In honor of Valentineís Day, Iíve made a list of some favorite romantic films reviewed here on ReelTalk Movie Reviews. Many of these flicks are available on DVD -- and all of them worked their magic on me. To access the complete review for any film listed below, just click on the movie title.
Alex and Emma. Although reviewer Jeffrey Chen expected something better from Rob Reiner, director of When Harry Met Sally, I found Kate Hudson and Luke Wilson delightful as an author and stenographer who fall in love while working on a novel together.
Baran. How love can change a person for the better has never been filmed more beautifully than in this riveting Iranian film.
Beyond Borders. Iím a sucker for epic love stories like Gone with the Wind and Dr. Zhivago, so I was fascinated watching Angelina Jolie and Clive Owen try to carry on a romance over many years amid tumultuous international events.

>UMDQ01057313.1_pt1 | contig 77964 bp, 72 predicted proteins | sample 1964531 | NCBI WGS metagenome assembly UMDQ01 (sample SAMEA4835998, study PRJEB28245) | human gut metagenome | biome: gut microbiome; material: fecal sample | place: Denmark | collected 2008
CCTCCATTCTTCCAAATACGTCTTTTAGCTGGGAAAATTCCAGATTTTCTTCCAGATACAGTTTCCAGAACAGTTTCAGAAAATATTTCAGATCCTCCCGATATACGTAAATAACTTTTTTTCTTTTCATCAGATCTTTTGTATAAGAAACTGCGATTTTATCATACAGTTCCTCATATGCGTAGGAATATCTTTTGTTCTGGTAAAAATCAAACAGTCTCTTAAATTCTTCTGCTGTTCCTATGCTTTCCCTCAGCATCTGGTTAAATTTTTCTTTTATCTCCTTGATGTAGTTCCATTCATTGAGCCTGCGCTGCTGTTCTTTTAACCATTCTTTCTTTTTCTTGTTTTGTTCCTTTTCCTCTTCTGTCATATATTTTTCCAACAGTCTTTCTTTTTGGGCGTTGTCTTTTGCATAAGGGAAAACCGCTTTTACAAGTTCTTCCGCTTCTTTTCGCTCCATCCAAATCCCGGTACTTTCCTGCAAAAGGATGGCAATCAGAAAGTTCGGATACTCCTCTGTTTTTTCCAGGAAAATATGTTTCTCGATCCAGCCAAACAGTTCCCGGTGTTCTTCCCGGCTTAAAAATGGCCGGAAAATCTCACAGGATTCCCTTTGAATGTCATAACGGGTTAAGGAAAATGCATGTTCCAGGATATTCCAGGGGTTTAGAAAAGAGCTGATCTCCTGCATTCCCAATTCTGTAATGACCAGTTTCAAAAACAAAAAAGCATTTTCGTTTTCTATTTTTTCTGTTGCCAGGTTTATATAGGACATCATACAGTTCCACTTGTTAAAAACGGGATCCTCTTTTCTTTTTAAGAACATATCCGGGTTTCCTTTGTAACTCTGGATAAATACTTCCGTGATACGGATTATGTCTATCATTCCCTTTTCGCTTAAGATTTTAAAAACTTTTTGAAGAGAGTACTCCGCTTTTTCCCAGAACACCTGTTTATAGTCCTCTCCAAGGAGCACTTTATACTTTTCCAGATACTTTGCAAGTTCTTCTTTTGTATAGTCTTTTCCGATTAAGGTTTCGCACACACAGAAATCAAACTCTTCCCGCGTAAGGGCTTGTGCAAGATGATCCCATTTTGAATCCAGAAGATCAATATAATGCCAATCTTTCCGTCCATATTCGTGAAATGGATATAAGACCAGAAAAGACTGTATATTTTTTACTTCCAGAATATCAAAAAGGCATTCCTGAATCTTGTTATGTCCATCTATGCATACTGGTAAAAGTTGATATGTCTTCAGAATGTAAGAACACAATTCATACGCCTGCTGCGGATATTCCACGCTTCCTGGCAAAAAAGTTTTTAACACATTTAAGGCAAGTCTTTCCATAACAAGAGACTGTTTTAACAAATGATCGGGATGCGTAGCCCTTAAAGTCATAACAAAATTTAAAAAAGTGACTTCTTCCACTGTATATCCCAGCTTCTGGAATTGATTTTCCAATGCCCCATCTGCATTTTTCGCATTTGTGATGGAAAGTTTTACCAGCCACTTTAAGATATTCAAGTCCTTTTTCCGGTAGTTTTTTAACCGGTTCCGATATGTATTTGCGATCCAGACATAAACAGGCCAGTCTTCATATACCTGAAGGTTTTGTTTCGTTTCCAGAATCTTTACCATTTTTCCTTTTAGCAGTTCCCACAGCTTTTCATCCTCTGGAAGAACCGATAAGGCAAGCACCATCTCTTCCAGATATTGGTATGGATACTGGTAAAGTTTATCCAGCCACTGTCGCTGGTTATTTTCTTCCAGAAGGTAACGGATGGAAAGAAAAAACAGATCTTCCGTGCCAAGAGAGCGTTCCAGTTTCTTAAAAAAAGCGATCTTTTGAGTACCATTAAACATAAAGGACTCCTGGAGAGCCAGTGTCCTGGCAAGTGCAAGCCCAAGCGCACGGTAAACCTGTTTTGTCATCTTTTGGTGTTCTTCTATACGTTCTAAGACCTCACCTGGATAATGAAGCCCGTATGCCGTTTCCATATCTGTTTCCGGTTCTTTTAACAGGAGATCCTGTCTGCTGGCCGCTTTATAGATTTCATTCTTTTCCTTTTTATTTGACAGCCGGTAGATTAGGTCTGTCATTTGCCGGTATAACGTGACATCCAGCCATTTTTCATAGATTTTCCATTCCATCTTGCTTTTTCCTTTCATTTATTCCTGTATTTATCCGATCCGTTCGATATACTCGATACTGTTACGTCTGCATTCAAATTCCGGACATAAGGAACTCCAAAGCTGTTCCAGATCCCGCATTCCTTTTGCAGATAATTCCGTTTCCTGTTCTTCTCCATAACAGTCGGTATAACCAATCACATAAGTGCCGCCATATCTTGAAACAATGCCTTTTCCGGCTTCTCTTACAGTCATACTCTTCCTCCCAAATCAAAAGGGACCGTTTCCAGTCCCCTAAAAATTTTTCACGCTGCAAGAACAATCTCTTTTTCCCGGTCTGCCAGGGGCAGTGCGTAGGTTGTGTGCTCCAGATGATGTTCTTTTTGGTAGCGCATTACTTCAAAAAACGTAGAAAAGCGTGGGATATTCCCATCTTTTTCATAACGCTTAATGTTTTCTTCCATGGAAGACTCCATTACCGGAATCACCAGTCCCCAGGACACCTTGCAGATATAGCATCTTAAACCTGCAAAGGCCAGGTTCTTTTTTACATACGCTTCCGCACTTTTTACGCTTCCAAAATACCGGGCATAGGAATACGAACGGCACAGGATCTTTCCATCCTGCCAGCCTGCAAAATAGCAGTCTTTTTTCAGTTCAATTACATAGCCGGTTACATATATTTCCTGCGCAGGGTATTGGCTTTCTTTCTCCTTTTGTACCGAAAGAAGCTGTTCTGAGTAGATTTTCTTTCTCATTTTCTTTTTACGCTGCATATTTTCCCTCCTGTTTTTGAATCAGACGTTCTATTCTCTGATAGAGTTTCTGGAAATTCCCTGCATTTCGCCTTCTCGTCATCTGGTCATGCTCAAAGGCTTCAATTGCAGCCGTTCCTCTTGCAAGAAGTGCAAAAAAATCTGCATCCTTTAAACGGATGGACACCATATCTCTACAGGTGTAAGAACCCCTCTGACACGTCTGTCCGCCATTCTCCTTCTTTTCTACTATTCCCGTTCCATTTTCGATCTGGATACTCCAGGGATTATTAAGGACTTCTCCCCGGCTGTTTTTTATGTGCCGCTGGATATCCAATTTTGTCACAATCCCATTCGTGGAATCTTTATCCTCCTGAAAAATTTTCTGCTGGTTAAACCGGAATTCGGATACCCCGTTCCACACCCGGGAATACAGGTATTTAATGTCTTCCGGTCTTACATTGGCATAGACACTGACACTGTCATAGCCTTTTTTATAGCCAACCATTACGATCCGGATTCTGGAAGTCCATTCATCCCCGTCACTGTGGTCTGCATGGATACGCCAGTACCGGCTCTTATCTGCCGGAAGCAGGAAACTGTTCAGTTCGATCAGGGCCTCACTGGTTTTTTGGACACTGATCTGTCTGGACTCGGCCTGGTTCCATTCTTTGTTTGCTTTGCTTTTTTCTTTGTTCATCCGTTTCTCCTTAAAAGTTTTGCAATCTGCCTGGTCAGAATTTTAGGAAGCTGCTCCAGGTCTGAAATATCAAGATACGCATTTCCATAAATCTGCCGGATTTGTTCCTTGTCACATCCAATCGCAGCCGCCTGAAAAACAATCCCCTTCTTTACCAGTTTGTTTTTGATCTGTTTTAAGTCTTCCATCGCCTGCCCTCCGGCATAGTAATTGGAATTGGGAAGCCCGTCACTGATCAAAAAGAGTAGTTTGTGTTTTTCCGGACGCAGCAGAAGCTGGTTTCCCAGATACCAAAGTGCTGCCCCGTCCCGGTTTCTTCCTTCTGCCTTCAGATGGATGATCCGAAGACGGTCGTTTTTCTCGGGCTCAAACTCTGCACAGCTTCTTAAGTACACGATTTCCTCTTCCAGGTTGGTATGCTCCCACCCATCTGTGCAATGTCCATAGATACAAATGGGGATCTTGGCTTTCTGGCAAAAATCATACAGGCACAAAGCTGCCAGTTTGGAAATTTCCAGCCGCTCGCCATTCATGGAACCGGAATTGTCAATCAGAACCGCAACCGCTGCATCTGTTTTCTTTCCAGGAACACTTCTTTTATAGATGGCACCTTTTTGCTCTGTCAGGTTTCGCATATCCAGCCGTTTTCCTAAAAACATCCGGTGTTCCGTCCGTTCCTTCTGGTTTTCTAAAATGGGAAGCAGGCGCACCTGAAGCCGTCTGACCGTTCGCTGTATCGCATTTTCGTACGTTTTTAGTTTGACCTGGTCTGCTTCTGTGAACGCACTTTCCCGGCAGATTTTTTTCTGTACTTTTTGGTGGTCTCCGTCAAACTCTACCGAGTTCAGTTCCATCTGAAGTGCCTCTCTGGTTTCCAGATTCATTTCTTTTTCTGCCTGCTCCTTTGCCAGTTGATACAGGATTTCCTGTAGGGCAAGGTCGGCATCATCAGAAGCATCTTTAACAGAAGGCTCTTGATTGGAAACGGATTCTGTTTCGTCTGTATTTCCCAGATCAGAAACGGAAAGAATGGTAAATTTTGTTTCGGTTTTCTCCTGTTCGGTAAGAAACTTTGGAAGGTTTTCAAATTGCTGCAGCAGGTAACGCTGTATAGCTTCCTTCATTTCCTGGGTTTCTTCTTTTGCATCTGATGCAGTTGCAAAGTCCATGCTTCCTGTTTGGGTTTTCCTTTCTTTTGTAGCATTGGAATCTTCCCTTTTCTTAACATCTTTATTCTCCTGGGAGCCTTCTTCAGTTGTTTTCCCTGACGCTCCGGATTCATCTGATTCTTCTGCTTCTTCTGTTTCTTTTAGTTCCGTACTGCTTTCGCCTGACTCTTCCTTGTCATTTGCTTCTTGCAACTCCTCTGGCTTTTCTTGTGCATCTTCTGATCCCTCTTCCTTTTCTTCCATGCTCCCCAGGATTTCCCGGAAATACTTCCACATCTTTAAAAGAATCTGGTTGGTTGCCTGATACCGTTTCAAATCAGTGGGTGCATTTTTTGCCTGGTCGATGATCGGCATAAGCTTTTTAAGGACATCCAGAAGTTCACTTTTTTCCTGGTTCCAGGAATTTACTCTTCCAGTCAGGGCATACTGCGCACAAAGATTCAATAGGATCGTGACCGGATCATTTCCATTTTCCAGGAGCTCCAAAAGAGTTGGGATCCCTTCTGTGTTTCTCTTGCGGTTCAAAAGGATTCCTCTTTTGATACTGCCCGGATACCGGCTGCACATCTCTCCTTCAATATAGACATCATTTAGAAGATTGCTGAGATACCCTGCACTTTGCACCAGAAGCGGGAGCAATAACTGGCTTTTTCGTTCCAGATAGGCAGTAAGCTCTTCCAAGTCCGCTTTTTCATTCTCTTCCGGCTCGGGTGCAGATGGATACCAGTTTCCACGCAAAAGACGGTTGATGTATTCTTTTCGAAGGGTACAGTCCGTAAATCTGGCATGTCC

Christmas in the Clouds. Here's a little gem that harkens back to those great screwball comedies of the 1930s and 1940s as it charms viewers with a delightful tale of romance, mistaken identities -- and bingo. Set primarily on a ski resort owned by a Native American tribe, this amusing film features appealing co-stars, quirky supporting characters, and a story that warms your heart. And, just like the screwball pitch this genre is named after, the movie goes in unexpected directions
Down with Love. While sending up those old Doris Day/Rock Hudson flicks of the sixties, Renee Zellweger and Ewan McGregor show off their comedy talents with great style and enthusiasm. Reviewer Jeffrey Chen observed, ďItís almost too much fun.Ē
Fever Pitch. No doubt many women will identify with the theme of this insightful romantic comedy co-starring Drew Barrymore and Jimmy Fallon. A manís obsession with sports can sometimes drive his wife or girlfriend crazy. The lesson here involves learning to keep love alive despite different interests.